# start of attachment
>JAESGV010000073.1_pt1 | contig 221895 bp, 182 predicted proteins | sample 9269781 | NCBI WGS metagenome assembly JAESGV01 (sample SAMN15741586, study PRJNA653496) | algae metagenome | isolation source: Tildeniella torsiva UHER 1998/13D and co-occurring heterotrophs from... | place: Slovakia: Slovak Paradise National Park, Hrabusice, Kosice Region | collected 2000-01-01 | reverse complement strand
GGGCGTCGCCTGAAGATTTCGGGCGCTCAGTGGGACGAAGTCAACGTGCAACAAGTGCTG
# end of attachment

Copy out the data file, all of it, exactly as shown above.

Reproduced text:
>JAESGV010000073.1_pt1 | contig 221895 bp, 182 predicted proteins | sample 9269781 | NCBI WGS metagenome assembly JAESGV01 (sample SAMN15741586, study PRJNA653496) | algae metagenome | isolation source: Tildeniella torsiva UHER 1998/13D and co-occurring heterotrophs from... | place: Slovakia: Slovak Paradise National Park, Hrabusice, Kosice Region | collected 2000-01-01 | reverse complement strand
GGGCGTCGCCTGAAGATTTCGGGCGCTCAGTGGGACGAAGTCAACGTGCAACAAGTGCTG